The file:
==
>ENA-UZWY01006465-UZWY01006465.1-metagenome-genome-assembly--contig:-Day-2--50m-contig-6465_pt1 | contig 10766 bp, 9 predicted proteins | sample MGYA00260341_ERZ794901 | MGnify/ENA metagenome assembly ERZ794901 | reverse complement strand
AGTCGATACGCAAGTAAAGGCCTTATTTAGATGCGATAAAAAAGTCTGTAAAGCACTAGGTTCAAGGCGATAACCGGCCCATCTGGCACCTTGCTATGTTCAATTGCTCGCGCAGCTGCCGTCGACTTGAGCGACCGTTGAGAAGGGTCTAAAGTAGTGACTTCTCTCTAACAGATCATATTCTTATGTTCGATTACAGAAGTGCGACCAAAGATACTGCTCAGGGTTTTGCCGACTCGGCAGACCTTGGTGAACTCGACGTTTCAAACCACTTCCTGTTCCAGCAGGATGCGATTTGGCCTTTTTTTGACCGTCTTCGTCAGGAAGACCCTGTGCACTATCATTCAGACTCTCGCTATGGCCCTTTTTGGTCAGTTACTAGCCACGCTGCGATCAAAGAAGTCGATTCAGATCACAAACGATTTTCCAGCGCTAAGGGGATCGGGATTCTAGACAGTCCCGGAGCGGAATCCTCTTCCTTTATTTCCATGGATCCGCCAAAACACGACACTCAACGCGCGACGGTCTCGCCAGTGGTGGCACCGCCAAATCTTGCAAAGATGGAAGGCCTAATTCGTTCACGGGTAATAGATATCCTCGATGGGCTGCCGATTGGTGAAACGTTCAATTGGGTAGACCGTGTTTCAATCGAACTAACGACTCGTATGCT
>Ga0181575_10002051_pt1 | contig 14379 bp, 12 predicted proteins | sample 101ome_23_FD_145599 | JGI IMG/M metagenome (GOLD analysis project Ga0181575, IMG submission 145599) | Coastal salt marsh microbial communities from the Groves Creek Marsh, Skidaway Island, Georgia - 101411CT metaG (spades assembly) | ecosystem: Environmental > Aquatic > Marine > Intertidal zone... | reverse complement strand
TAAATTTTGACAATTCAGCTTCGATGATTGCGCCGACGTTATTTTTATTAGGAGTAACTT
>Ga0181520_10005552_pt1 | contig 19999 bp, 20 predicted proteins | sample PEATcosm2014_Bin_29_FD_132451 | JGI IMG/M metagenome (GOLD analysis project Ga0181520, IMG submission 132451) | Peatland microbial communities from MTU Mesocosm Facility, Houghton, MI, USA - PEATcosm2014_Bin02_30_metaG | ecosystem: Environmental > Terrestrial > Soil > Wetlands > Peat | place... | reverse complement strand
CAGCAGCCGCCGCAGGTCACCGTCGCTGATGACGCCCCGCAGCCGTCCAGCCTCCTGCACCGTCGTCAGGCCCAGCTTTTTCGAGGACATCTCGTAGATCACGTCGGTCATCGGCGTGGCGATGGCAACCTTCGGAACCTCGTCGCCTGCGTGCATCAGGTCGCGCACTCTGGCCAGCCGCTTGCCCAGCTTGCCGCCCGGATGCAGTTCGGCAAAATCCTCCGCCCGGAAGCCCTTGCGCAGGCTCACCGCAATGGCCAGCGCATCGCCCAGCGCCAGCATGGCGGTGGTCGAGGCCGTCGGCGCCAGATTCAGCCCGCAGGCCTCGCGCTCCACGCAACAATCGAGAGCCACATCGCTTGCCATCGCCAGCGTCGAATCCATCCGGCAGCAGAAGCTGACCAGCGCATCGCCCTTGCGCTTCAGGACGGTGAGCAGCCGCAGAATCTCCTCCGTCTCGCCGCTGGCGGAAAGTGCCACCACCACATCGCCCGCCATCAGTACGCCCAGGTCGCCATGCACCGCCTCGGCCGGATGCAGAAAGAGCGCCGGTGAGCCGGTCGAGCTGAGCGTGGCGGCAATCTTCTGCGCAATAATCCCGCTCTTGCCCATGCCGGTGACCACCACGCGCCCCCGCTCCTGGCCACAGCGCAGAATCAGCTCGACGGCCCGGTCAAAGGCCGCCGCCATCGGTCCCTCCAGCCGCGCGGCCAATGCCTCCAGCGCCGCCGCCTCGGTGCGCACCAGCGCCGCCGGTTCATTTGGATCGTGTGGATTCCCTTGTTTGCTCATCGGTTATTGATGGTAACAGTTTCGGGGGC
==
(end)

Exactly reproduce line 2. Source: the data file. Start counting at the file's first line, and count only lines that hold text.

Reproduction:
AGTCGATACGCAAGTAAAGGCCTTATTTAGATGCGATAAAAAAGTCTGTAAAGCACTAGGTTCAAGGCGATAACCGGCCCATCTGGCACCTTGCTATGTTCAATTGCTCGCGCAGCTGCCGTCGACTTGAGCGACCGTTGAGAAGGGTCTAAAGTAGTGACTTCTCTCTAACAGATCATATTCTTATGTTCGATTACAGAAGTGCGACCAAAGATACTGCTCAGGGTTTTGCCGACTCGGCAGACCTTGGTGAACTCGACGTTTCAAACCACTTCCTGTTCCAGCAGGATGCGATTTGGCCTTTTTTTGACCGTCTTCGTCAGGAAGACCCTGTGCACTATCATTCAGACTCTCGCTATGGCCCTTTTTGGTCAGTTACTAGCCACGCTGCGATCAAAGAAGTCGATTCAGATCACAAACGATTTTCCAGCGCTAAGGGGATCGGGATTCTAGACAGTCCCGGAGCGGAATCCTCTTCCTTTATTTCCATGGATCCGCCAAAACACGACACTCAACGCGCGACGGTCTCGCCAGTGGTGGCACCGCCAAATCTTGCAAAGATGGAAGGCCTAATTCGTTCACGGGTAATAGATATCCTCGATGGGCTGCCGATTGGTGAAACGTTCAATTGGGTAGACCGTGTTTCAATCGAACTAACGACTCGTATGCT